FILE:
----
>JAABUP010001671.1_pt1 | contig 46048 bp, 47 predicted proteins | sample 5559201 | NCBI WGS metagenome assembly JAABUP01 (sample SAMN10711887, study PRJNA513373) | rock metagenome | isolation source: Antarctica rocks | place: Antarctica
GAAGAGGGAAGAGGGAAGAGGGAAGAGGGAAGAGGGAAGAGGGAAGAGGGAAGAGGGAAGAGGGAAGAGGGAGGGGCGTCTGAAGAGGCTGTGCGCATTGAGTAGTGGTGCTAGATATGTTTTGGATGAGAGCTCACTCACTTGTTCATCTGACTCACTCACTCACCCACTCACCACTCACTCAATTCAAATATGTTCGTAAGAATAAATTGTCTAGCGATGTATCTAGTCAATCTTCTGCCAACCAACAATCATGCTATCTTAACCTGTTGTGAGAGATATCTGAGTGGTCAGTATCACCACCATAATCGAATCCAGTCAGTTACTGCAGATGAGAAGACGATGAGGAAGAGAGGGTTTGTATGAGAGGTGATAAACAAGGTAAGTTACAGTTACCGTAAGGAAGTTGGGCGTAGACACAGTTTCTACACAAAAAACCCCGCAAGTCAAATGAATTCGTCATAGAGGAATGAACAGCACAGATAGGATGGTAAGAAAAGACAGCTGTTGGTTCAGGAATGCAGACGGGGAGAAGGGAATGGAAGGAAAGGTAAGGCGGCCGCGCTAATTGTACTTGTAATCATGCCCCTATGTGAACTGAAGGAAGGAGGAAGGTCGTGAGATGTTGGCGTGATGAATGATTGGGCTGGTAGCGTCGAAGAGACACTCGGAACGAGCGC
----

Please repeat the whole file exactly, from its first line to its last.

>JAABUP010001671.1_pt1 | contig 46048 bp, 47 predicted proteins | sample 5559201 | NCBI WGS metagenome assembly JAABUP01 (sample SAMN10711887, study PRJNA513373) | rock metagenome | isolation source: Antarctica rocks | place: Antarctica
GAAGAGGGAAGAGGGAAGAGGGAAGAGGGAAGAGGGAAGAGGGAAGAGGGAAGAGGGAAGAGGGAAGAGGGAGGGGCGTCTGAAGAGGCTGTGCGCATTGAGTAGTGGTGCTAGATATGTTTTGGATGAGAGCTCACTCACTTGTTCATCTGACTCACTCACTCACCCACTCACCACTCACTCAATTCAAATATGTTCGTAAGAATAAATTGTCTAGCGATGTATCTAGTCAATCTTCTGCCAACCAACAATCATGCTATCTTAACCTGTTGTGAGAGATATCTGAGTGGTCAGTATCACCACCATAATCGAATCCAGTCAGTTACTGCAGATGAGAAGACGATGAGGAAGAGAGGGTTTGTATGAGAGGTGATAAACAAGGTAAGTTACAGTTACCGTAAGGAAGTTGGGCGTAGACACAGTTTCTACACAAAAAACCCCGCAAGTCAAATGAATTCGTCATAGAGGAATGAACAGCACAGATAGGATGGTAAGAAAAGACAGCTGTTGGTTCAGGAATGCAGACGGGGAGAAGGGAATGGAAGGAAAGGTAAGGCGGCCGCGCTAATTGTACTTGTAATCATGCCCCTATGTGAACTGAAGGAAGGAGGAAGGTCGTGAGATGTTGGCGTGATGAATGATTGGGCTGGTAGCGTCGAAGAGACACTCGGAACGAGCGC